MIDDLE EAST -- Protest over an anti-Muslim film bled into a third day Thursday near the U.S. Embassy in Cairo, as U.S. President Barack Obama warned in a television interview that it would be "a real big problem" if Egypt fails to protect American interests in the country.
Some of the demonstrators threw rocks and Molotov cocktails. Police tried to disperse them by firing tear gas canisters from police vehicles as they drove through Tahrir Square, near the embassy.
Meanwhile, in Kansas City, the Midland Islamic Council released a statement, denouncing the attacks on U.S. embassies in the Middle East.
The statement from Shakil Haider, Chairman of the Midland Islamic Council read:
"The Midland Islamic Council expresses its profound sorrow at the killing of U.S. Ambassador to Libya, Mr. Christopher Stevens and his staff. We also denounce the attack on the U.S. Embassy in Cairo, Egypt. As the Secretary of State, Hillary Clinton, mentioned the act has been committed by a group of savage people who did it independently without support from the Muslims, Libyan people or the government. Available reports indicate that this heinous act was committed in response to a video defaming and insulting Prophet Mohammad (peace be on him). Despite the offensive nature of the video Islam does not allow taking innocent life for any reason. During his life time the Prophet (peace be on him) was insulted and attacked many times but he always acted with compassion, forgave the offenders, and was never revengeful. Clearly the perpetrators have violated the basic teachings of Islam."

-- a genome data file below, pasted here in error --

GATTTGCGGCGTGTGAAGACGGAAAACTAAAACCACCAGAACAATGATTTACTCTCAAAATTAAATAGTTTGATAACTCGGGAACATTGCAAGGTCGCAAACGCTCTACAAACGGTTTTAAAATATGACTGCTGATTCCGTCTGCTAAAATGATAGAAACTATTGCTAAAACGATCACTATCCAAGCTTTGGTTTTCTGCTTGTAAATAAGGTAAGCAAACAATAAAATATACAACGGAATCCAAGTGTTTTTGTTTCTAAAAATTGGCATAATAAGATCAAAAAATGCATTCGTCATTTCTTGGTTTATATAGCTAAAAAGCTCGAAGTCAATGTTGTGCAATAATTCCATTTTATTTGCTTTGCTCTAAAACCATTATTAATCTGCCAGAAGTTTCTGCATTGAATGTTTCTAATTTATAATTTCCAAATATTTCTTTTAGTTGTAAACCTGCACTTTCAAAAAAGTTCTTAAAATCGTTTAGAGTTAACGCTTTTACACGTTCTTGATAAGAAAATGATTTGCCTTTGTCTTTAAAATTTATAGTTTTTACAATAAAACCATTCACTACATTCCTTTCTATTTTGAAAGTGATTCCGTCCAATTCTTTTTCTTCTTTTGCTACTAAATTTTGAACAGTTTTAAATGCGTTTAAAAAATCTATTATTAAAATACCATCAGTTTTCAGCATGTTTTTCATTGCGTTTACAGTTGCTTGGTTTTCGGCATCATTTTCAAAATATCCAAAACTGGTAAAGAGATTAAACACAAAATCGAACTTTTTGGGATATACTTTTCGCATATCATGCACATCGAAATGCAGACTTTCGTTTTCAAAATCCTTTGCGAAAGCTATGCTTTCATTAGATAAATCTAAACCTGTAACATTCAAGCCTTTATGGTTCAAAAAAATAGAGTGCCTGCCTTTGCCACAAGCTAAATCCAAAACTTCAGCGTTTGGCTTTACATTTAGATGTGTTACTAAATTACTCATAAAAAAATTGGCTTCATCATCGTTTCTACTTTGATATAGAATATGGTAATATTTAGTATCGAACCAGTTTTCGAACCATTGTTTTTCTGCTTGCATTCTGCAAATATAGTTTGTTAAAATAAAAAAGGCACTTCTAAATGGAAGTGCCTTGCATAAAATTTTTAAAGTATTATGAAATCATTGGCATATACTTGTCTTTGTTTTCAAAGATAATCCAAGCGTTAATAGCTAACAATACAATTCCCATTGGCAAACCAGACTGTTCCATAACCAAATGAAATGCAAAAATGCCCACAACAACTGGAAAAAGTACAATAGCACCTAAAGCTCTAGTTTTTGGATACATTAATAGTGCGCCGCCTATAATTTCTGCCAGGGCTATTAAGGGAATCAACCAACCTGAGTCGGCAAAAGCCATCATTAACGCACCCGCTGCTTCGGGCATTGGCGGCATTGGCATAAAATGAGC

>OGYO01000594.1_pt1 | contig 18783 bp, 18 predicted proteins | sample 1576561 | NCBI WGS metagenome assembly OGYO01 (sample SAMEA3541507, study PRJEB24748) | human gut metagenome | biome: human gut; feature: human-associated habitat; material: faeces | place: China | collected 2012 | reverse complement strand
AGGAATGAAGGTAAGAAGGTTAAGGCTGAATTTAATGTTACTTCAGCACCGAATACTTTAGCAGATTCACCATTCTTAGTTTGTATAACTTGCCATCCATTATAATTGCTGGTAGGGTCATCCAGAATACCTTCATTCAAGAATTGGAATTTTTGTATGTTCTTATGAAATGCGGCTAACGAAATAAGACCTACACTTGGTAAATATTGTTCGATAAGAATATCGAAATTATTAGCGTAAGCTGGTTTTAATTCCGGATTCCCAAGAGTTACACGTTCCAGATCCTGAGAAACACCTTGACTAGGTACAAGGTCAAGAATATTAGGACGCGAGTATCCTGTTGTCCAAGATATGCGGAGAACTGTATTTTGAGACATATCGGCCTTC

This comes as protests continue to turn violent with demonstrators throwing rocks and pushing through barbed wire fencing outside the embassy, according to Alla Mahmoud, a spokesman for the Egyptian Interior Ministry. Two police trucks and a car were set on fire.
"Forces were able to push them down toward Tahrir Square farther from embassy street," Mahmoud said, adding that some arrests had been made.
By early Thursday, protesters had been pushed 100 yards from the embassy, said journalist Ian Lee in Cairo.
At least 13 protesters and six police officers were injured, Egyptian government officials said Thursday.
The clashes came amid heightened tensions at U.S. diplomatic missions in the region following Tuesday's attack on the U.S. Consulate in Benghazi, Libya, that left Ambassador Chris Stevens and three other consular officials dead.
That same day, the 11th anniversary of the 9/11 terrorist attacks, several men scaled the walls of the U.S. Embassy in Cairo and tore down its U.S. flag.
The protests follow the online release of a film produced in the United States that denigrates Prophet Mohammed.
Obama, in an interview Wednesday with Telemundo, said Egypt is neither an ally nor an enemy of the United States. He said how the country responds to the incident will play a role in the future relationship between United States and Egypt -- which ranked fifth among nations receiving U.S. foreign aid in 2010, according to U.S. Agency for International Development statistics.